History of St Lois I - History

History of St Lois I - History


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St. Louis I

(SlpW: t. 700, 1. 127'; b. 33'9", dph. 15'6"; dr. 16'
cpl. 125; a. 20 24-pdr. sb. )

St. Louis was laid down on 12 February 1827 at the Washington Navy Yard; launched on 18 August 1828; and commissioned on 20 December 1828, Master Commandant John D. Sloat in command.

On the day of her commissioning, St. Louis got underway and proceeded to Norfolk, Va., for final outfitting. She departed Hampton Roads on 14 February 1829 and headed for Havana, Cuba. Thence, she proceeded, via Rio de Janeiro and Cape Horn, to Callao, Peru. Arriving there on 20 June, the sloop of war joined the Pacific Squadron under Commodore Jacob Jones; and, until 8 September 1831, she cruised the coasts of the Americas to protect the trade and interests of the United States. On that day, she sailed for Cape Horn and the east coast, and arrived off Sandy Hook, N.J., on 9 December. She was laid up in ordinary at New York on the 25th.

Recommissioned on 19 September 1832, St. Louis departed New York on 12 October to base at Pensacola, Fla., as a unit of the West Indies Squadron. She spent the following six years, largely as flagship for the squadron, cruising the Caribbean. On 28 May 1838, she sailed from Havana for New York where she again was placed in ordinary on 1 July and laid up until 5 April 1839.

St. Louis sailed on 30 June to join the Pacific Squadron at Monterey, Calif. En route, she put in at San Francisco where her commanding Officer interceded with the government of California for imprisoned foreign residents. She had the distinction of being the first American man-of-war to carry the flag into that port. Following operations off the coast of Peru, she returned to Norfolk on 15 September 1842 and was laid up in ordinary there the following day.

St. Louis was recommissioned on 27 February 1843 and soon joined the East Indies Squadron as flagship. She was at Singapore early in 1844 while the first commercial treaty with China was being negotiated. She returned to Norfolk in September 1845 where she underwent conversion to lengthen her hull by 13 feet. Departing from Norfolk on 11 August 1848, she sailed to Rio de Janeiro, where she served on the South American Station until returning in July 1851.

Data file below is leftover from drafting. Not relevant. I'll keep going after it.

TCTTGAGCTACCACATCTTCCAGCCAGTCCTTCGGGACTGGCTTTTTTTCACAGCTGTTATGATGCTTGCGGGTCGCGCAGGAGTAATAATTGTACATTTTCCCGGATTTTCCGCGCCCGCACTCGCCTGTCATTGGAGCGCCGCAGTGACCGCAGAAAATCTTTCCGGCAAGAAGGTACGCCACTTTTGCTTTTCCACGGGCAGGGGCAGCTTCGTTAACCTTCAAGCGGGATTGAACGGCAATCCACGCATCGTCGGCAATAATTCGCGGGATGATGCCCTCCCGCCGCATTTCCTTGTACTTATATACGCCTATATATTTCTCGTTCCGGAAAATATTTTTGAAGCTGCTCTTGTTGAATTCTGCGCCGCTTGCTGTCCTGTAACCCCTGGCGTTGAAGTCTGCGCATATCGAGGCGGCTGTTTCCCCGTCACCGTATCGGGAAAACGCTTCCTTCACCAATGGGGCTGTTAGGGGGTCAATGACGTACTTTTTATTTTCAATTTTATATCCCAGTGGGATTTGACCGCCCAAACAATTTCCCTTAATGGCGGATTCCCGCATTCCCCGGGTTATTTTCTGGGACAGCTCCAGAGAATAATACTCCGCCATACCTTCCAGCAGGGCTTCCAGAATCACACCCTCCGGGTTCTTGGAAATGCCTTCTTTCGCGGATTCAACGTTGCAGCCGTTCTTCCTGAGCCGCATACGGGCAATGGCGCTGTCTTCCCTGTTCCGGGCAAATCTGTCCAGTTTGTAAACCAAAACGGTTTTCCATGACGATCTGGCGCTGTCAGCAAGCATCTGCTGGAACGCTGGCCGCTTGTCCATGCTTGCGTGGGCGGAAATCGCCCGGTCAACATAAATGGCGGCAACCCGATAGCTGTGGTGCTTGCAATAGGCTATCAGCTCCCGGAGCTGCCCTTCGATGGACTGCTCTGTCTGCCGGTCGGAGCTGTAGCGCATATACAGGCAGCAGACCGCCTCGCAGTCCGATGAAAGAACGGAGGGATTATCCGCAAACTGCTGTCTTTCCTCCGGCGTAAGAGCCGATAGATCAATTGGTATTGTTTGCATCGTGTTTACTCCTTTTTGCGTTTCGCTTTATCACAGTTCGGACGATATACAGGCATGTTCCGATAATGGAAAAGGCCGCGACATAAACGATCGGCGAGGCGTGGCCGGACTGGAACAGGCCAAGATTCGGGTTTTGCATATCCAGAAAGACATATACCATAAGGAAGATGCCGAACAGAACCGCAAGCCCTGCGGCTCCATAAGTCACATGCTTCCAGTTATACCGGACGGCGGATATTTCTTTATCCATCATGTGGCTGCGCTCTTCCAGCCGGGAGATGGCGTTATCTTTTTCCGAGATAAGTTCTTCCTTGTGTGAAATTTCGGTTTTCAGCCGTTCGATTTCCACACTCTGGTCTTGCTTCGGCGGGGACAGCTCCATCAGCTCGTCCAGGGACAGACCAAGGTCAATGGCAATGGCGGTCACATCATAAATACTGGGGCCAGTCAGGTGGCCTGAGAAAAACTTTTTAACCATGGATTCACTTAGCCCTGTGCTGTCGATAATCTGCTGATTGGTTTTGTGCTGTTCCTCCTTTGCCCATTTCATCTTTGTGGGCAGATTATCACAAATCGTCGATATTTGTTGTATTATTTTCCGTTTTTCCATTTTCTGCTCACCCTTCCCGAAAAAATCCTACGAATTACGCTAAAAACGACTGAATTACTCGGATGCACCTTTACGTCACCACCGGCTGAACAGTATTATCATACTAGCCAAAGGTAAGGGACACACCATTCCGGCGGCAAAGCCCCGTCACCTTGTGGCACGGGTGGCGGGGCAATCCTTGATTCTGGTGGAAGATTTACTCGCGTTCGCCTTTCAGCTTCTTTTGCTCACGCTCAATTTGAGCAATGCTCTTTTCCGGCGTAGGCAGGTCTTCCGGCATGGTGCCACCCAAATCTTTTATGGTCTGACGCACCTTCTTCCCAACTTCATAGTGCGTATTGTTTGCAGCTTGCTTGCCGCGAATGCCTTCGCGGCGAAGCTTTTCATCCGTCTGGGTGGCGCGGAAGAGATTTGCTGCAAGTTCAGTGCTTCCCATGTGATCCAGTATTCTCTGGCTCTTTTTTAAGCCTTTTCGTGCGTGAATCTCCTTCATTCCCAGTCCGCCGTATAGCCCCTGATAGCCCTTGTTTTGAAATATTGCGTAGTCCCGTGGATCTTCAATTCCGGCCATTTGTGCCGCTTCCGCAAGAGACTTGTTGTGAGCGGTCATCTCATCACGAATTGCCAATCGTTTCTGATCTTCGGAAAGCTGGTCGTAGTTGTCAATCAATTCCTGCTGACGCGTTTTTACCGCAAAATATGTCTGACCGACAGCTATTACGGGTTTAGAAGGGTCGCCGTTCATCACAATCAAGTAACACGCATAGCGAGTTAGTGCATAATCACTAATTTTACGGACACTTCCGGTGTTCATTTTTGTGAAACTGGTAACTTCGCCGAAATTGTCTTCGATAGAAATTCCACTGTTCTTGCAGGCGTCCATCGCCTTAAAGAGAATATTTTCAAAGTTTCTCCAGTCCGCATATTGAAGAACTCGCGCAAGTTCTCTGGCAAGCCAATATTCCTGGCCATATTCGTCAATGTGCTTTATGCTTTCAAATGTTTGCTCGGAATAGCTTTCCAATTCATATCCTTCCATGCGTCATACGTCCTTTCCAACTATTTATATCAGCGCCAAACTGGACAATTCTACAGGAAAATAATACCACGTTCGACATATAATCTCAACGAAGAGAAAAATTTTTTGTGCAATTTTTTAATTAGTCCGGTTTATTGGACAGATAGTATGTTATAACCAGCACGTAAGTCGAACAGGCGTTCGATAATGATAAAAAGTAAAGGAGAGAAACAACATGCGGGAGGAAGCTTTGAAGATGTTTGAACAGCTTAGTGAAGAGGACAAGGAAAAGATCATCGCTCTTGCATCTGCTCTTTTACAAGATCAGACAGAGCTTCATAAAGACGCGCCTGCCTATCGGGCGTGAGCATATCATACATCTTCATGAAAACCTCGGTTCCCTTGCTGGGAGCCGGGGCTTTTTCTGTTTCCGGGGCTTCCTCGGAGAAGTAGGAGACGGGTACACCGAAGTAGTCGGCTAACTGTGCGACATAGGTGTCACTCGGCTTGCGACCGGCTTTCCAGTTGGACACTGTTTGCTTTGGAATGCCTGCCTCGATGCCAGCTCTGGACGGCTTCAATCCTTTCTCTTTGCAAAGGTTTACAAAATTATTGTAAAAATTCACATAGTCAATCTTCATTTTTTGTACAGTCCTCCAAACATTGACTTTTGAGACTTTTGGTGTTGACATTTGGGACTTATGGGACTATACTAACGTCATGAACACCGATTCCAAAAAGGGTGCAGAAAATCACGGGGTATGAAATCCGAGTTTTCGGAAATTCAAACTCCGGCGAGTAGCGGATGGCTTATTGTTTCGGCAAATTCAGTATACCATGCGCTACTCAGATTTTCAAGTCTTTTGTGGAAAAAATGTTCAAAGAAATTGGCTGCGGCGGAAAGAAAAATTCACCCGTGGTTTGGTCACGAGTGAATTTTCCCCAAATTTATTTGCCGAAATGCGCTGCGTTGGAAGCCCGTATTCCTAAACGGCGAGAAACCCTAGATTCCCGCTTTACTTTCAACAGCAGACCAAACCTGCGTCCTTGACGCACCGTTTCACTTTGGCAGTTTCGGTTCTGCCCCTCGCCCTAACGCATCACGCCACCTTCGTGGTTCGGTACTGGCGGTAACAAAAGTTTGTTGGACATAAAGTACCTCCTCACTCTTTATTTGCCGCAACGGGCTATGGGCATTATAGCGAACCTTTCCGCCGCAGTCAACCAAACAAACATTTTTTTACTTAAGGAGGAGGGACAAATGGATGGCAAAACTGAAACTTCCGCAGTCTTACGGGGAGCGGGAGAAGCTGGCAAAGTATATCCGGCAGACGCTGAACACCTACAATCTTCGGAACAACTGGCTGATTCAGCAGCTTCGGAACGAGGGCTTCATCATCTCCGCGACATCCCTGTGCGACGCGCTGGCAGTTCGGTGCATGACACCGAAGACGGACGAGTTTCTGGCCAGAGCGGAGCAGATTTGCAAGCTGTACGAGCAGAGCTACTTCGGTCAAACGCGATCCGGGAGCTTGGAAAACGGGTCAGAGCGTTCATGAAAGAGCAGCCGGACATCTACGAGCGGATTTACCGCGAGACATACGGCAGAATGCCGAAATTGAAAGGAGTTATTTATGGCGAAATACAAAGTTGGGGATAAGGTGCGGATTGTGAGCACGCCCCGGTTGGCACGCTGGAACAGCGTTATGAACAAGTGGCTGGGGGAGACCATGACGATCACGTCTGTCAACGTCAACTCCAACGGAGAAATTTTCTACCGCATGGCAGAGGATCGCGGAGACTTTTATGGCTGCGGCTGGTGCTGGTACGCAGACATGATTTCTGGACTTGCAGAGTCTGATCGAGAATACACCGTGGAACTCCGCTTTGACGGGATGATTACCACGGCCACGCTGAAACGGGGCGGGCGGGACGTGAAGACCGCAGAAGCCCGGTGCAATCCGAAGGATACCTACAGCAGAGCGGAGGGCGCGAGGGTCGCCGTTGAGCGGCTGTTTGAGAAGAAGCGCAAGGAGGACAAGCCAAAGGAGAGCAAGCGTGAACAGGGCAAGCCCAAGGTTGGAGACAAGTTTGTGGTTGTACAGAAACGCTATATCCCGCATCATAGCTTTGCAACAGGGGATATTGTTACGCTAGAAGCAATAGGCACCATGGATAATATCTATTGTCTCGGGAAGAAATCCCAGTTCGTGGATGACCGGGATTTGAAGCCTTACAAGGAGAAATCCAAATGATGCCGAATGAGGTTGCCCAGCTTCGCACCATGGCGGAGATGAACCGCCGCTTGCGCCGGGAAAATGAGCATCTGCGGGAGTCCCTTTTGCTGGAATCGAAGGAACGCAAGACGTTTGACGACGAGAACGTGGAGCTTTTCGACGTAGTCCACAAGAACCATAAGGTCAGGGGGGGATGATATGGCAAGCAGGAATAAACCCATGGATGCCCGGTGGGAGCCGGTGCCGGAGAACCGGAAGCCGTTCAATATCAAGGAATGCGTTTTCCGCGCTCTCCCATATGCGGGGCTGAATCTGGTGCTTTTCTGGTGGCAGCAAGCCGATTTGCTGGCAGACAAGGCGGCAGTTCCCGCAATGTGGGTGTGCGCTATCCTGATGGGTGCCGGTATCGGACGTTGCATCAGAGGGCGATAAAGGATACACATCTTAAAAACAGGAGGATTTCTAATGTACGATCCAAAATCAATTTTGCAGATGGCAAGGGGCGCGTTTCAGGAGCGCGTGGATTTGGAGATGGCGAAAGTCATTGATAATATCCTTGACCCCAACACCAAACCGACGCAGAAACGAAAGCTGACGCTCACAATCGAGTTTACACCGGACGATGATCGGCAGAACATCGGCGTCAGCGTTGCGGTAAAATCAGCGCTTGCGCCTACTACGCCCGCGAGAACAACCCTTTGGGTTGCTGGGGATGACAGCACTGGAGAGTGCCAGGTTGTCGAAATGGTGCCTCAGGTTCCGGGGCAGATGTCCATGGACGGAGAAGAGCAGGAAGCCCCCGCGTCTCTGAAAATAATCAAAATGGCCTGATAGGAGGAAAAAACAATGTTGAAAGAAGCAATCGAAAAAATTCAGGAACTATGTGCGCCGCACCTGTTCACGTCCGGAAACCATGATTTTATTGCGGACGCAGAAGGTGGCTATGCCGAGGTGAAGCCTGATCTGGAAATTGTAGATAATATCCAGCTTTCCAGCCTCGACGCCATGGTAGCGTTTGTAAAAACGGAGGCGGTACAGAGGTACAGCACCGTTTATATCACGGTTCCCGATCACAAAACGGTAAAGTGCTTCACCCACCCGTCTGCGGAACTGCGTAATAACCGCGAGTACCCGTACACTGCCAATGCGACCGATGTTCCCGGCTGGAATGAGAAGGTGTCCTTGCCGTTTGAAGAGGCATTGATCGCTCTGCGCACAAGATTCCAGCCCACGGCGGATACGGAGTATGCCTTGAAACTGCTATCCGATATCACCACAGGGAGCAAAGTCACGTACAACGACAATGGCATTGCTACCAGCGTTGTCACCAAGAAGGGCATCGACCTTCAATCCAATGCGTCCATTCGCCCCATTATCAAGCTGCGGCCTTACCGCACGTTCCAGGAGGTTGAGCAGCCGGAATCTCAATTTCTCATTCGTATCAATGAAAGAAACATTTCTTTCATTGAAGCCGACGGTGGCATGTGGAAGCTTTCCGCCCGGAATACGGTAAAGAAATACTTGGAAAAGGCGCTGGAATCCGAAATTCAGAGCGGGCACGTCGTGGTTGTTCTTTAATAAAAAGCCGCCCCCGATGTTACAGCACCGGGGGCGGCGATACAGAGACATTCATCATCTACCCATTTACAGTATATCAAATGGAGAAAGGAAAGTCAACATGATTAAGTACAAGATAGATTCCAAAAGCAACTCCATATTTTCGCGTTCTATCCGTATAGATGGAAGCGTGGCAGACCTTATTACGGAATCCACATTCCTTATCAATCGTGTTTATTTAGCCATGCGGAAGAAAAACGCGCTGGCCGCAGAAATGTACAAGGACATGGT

St. Louis next departed from Norfolk on 24 August 1852 to cruise the Mediterranean. On 2 July 1853, while she was at Smyrna, Turkey, her commanding officer demanded that the commander of the Austrian frigate, Hussar, release Hungarian refugee Martin Koszta. The revolutionary leader had emigrated to the United States and announced his intentions of becoming an American citizen. Subsequently, while in Smyrna on business, he had been arrested by Austrian officials. Mediation by the French Consul effected Koszta's release.

St. Louis returned to New York on 8 May 1855 and sailed again in November to help suppress the slave trade along the western coast of Africa, returning to New York on 9 February 1858. In September of that year, she joined the Home Squadron based at Pensacola, Fla.

In January 1861, while serving with the Home Squadron off Vera Cruz, Mexico, St. Louis was ordered to return to Pensacola to stand guard during the turmoil which preceded the outbreak of the Civil War. In April, she aided in the reinforcement of Fort Pickens, then joined in the massive blockade of southern ports. On 5 September, she assisted Brooklyn in the capture of blockade-running Confederate brig, Macao, at the mouth of the Mississippi. After being rearmed during a brief period in the Philadelphia Navy Yard now armed with 4 8" Sg., 12 32-pdrs., 2 20-pdr. P.r. and 1 12-pdr. sb, she sailed on 24 February 1862 for Cadiz, Spain. For the next two years, she cries-crossed